• Christian Marclay

    Christian Marclay’s work has an immediacy that results from his focus on music and popular music culture. Records, record jackets, audio speakers, and similar found objects form the bulk of the more than 40 pieces from the last decade exhibited here. “Recycled Records” 1980–86, is a series of works realized by reassembling pieces cut from records of various colors. Some of these pieces incorporate photographs, and the results range from collaged images of pop singers such as Elvis to white crossbones on a black ground. Though ’60s nostalgia colors Marclay’s entire oeuvre, his work addresses a

  • Tom Nakashima

    This exhibition of drawings, prints, and constructions by Tom Nakashima, guest curated by Lynn Schmidt, amounted to a retrospective of the artist’s mature work that began around 1983 or ’84, the time of his “Ground Zero” series. As this title suggests, Nakashima is concerned with social and political themes, including that of nuclear war; themes that have personal resonance for him. Growing up in World War II America, with a Japanese-American father and a European-Canadian mother who was a strict Roman Catholic, Nakashima struggled to sort out his cultural heritage and identity. These conflicts

  • John Cage

    This exhibition of 30 watercolors by avant-garde composer John Cage, originally organized by Julia Boyd at the Virginia Museum, presents his first experiments in painting since student days. Cage has been making prints since 1978, and this experience inspired a series of drawings in 1983 referring to the Zen-inspired Ryoanji Garden in Japan. Titled “Where R = Ryoanji,” these works were made by drawing around stones with pencils of various weights, selected, as were the stones and their positions on the paper, by chance operations. In 1988, using rocks he selected from a site along Virginia’s

  • Suzanne Anker

    For several years now, New York artist Suzanne Anker has been casting exquisite sculptures in bronze, aluminium, and iron. In order to explore the relationship between nature and culture, she combines found objects such as automobile parts (horns, springs, funnels) and natural elements (branches, leaves, vines). Though it is Anker’s intention to create juxtapositions that resist visual metamorphosis into quasi-Surrealist or fantasy objects and thereby to expose the deep ideological opposition between nature and culture, as her latest works attest, she does not always achieve these ends. In her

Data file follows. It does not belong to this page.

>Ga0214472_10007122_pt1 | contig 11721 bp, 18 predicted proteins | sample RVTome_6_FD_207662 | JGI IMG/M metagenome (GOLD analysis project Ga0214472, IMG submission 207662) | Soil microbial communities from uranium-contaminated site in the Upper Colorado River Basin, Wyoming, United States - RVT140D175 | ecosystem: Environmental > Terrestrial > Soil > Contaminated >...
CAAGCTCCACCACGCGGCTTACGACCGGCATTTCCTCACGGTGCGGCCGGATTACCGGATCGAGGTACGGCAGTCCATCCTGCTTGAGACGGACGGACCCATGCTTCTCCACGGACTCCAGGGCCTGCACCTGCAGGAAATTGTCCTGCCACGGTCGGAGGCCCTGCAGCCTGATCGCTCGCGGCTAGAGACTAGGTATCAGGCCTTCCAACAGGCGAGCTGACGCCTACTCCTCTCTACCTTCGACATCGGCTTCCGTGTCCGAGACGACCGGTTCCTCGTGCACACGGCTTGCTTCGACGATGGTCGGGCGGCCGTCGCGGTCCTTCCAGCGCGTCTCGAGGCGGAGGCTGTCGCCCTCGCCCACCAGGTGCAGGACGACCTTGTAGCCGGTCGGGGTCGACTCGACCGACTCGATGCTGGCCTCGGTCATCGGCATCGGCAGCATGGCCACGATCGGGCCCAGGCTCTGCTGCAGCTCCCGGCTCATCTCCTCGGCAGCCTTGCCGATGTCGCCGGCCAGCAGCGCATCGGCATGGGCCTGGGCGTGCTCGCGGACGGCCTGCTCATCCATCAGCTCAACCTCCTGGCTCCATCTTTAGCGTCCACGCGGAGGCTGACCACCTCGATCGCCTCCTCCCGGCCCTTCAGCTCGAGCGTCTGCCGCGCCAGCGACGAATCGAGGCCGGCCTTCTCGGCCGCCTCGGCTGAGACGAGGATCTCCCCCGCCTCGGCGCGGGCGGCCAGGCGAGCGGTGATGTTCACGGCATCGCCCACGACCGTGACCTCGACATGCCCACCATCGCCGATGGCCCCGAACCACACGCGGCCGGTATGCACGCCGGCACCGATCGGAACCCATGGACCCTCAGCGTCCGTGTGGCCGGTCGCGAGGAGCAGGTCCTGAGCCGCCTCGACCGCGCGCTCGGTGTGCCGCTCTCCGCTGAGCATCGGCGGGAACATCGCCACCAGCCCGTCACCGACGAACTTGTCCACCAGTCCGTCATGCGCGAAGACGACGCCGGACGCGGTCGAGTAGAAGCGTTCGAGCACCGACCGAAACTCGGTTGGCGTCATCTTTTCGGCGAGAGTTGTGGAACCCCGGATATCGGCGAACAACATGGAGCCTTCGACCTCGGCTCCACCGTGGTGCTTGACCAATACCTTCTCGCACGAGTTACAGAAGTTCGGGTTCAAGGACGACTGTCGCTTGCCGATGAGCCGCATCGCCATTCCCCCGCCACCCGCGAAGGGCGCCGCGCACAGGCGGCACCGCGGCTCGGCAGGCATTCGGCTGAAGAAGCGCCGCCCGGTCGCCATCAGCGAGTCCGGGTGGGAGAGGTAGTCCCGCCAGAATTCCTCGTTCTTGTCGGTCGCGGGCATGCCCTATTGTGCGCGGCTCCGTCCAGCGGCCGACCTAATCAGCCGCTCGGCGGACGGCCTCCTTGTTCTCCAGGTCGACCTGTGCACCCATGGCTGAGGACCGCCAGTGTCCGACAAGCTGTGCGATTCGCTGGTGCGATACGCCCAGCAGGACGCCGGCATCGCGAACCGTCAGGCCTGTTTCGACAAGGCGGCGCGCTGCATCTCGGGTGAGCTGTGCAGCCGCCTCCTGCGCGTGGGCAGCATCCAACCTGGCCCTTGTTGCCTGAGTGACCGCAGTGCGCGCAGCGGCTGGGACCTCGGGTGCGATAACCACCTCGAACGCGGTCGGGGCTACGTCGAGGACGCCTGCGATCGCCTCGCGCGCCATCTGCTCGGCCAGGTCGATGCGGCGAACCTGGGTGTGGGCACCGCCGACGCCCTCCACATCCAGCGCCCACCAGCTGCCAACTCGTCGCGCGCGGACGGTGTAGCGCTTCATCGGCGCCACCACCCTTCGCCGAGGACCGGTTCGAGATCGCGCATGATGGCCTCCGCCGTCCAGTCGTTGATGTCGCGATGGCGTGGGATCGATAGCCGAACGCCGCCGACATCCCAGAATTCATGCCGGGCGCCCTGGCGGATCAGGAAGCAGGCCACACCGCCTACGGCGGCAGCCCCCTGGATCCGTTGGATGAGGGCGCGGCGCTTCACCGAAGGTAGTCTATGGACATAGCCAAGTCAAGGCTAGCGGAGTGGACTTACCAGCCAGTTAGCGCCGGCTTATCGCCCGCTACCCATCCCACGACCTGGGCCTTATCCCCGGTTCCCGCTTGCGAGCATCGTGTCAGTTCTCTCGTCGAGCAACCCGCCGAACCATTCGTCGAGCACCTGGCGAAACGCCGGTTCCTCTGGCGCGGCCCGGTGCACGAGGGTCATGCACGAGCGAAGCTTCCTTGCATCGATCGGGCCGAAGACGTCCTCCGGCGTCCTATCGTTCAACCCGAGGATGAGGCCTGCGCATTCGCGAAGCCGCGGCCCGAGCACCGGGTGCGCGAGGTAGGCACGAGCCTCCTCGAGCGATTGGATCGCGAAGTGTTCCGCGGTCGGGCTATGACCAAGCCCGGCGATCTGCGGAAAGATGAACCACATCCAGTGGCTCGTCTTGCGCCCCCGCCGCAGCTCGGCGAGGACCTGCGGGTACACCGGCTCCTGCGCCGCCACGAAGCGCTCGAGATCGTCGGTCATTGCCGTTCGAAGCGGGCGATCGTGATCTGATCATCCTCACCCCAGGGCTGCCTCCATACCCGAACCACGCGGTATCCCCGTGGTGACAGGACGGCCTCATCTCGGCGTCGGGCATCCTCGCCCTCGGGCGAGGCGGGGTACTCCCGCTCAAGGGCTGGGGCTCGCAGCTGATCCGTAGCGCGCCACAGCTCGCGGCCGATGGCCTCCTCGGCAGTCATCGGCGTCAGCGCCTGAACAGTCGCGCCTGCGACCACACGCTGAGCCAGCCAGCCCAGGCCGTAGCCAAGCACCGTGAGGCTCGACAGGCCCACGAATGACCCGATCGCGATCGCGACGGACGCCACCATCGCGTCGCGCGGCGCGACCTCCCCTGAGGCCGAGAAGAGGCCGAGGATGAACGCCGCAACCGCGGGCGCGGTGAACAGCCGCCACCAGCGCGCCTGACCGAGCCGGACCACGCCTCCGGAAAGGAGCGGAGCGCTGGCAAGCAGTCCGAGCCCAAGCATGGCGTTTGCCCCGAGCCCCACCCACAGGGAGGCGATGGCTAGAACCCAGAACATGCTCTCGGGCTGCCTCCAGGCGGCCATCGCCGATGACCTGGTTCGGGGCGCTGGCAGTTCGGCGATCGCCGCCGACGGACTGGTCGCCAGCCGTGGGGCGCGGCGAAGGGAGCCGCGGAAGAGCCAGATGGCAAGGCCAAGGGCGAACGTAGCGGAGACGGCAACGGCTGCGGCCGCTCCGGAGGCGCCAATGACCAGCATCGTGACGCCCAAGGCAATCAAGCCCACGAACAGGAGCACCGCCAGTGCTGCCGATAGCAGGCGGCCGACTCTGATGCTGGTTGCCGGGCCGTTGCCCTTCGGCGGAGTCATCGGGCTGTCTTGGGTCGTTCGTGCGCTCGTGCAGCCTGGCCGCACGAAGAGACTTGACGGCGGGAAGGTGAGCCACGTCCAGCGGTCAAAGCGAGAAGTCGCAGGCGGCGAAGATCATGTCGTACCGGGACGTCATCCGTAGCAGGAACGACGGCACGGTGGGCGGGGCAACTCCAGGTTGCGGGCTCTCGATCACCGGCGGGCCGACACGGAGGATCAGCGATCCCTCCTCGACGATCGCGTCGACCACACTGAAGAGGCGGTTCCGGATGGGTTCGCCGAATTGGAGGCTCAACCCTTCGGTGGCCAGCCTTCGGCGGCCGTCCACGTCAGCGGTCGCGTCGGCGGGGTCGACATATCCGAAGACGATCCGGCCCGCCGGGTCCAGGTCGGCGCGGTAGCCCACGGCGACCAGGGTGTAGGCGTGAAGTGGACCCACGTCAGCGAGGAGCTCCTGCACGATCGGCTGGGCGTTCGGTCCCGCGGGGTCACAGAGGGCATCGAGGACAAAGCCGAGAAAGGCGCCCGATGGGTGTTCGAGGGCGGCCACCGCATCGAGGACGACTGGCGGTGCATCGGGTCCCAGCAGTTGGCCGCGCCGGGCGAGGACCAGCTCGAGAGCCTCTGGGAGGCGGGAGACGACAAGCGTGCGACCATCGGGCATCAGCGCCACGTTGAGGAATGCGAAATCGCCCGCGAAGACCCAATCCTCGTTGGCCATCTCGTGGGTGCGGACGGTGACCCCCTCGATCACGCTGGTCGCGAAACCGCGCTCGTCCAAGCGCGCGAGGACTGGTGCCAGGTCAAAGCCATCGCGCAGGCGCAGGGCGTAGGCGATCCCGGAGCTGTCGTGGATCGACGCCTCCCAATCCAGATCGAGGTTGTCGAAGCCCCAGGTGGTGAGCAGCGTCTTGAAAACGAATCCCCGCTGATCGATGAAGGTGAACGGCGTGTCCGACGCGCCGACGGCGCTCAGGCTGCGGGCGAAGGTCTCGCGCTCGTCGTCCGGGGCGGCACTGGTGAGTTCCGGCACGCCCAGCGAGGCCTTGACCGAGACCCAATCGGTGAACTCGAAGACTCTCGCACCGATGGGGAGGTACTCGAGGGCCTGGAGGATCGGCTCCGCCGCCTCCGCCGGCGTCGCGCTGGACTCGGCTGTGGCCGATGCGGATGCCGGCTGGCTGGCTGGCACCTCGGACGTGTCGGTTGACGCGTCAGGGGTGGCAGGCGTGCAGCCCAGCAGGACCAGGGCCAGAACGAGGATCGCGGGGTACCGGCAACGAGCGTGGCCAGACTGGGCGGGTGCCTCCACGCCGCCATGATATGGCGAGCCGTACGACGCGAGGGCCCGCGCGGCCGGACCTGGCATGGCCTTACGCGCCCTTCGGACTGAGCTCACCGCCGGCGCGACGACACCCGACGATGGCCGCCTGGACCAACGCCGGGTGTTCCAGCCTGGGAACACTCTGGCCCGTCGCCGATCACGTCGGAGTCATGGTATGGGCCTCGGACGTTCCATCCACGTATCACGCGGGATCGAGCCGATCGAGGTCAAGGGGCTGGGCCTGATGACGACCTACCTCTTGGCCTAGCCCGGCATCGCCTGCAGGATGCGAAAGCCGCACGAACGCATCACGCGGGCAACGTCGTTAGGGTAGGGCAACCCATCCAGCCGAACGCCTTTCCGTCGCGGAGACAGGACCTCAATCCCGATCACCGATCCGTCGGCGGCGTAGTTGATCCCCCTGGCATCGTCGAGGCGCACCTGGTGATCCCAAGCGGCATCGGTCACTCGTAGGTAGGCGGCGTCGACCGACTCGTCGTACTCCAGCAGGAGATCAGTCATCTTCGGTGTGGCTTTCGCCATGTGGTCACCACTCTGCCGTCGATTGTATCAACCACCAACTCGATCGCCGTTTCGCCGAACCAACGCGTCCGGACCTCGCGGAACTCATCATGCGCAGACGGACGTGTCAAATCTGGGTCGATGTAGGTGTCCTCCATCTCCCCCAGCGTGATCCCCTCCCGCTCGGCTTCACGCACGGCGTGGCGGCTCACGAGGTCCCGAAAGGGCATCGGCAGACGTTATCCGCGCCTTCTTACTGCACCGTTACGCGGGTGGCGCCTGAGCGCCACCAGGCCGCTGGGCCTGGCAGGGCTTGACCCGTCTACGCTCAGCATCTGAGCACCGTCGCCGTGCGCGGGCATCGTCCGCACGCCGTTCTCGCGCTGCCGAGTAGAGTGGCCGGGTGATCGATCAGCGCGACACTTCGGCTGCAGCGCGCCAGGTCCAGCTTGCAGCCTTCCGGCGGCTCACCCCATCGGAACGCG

• Carlos Alfonzo

    Though sculpture is new to Cuban artist Carlos Alfonzo, the constructed steel pieces he exhibited along with his more familiar paintings not only employ the same cubist vocabulary he has been exploring for the better part of a decade; they exhibit a similar emotional intensity.

    Clement Greenberg identified Cubism with “the empiricists’ faith in the supreme reality of concrete experience.” Though Alfonzo does not reject the importance of “concrete experience,” titles such as Fear, Hope, and Cry (all works 1989), suggest that emotional states including love, anxiety, and terror, are an integral

  • John Gossage

    John Gossage’s photo-collages have a decidedly political overtone that comes from their combination of printed matter and photographs. “The Code,” a series of small photographs of Washington, D.C. from 1989 shown at the Tartt Gallery, are collaged next to pages from the Internal Revenue Code. Both are placed on oversized mattes. When Gossage invests photographic “truth” and factual data with symbolic and metaphorical meaning, powerful images result. In one piece, pages from the “Enforcement—Possessions” section of the code are aligned next to a photograph of a dark doorway. Set onto green paper